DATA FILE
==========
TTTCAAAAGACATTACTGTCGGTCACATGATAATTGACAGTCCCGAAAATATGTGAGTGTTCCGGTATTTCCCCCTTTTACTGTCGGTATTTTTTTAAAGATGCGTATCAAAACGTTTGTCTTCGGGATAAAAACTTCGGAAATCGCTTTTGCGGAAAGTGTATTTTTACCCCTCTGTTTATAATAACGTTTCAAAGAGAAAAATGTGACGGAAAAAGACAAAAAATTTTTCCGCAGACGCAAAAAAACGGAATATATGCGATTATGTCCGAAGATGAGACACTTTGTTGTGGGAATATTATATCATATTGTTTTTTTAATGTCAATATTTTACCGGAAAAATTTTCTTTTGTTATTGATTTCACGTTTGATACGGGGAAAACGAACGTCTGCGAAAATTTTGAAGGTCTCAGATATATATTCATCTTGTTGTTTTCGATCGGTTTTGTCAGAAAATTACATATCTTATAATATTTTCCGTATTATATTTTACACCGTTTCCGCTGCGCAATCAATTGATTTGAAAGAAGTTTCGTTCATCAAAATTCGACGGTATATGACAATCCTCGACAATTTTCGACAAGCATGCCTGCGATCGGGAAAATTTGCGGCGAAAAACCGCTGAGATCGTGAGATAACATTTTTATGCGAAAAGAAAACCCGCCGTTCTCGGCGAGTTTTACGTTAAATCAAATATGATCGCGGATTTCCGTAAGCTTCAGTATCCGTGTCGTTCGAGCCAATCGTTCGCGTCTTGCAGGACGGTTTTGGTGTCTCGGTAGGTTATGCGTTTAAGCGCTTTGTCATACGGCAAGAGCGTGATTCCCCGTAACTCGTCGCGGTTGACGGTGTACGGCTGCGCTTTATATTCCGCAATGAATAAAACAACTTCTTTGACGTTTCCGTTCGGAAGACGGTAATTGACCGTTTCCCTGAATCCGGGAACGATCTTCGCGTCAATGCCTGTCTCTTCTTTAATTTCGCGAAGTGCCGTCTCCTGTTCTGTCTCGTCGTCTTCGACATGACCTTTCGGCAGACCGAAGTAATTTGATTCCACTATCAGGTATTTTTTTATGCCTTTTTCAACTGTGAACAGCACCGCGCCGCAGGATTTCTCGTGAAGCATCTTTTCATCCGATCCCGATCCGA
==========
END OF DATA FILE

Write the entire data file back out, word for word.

TTTCAAAAGACATTACTGTCGGTCACATGATAATTGACAGTCCCGAAAATATGTGAGTGTTCCGGTATTTCCCCCTTTTACTGTCGGTATTTTTTTAAAGATGCGTATCAAAACGTTTGTCTTCGGGATAAAAACTTCGGAAATCGCTTTTGCGGAAAGTGTATTTTTACCCCTCTGTTTATAATAACGTTTCAAAGAGAAAAATGTGACGGAAAAAGACAAAAAATTTTTCCGCAGACGCAAAAAAACGGAATATATGCGATTATGTCCGAAGATGAGACACTTTGTTGTGGGAATATTATATCATATTGTTTTTTTAATGTCAATATTTTACCGGAAAAATTTTCTTTTGTTATTGATTTCACGTTTGATACGGGGAAAACGAACGTCTGCGAAAATTTTGAAGGTCTCAGATATATATTCATCTTGTTGTTTTCGATCGGTTTTGTCAGAAAATTACATATCTTATAATATTTTCCGTATTATATTTTACACCGTTTCCGCTGCGCAATCAATTGATTTGAAAGAAGTTTCGTTCATCAAAATTCGACGGTATATGACAATCCTCGACAATTTTCGACAAGCATGCCTGCGATCGGGAAAATTTGCGGCGAAAAACCGCTGAGATCGTGAGATAACATTTTTATGCGAAAAGAAAACCCGCCGTTCTCGGCGAGTTTTACGTTAAATCAAATATGATCGCGGATTTCCGTAAGCTTCAGTATCCGTGTCGTTCGAGCCAATCGTTCGCGTCTTGCAGGACGGTTTTGGTGTCTCGGTAGGTTATGCGTTTAAGCGCTTTGTCATACGGCAAGAGCGTGATTCCCCGTAACTCGTCGCGGTTGACGGTGTACGGCTGCGCTTTATATTCCGCAATGAATAAAACAACTTCTTTGACGTTTCCGTTCGGAAGACGGTAATTGACCGTTTCCCTGAATCCGGGAACGATCTTCGCGTCAATGCCTGTCTCTTCTTTAATTTCGCGAAGTGCCGTCTCCTGTTCTGTCTCGTCGTCTTCGACATGACCTTTCGGCAGACCGAAGTAATTTGATTCCACTATCAGGTATTTTTTTATGCCTTTTTCAACTGTGAACAGCACCGCGCCGCAGGATTTCTCGTGAAGCATCTTTTCATCCGATCCCGATCCGA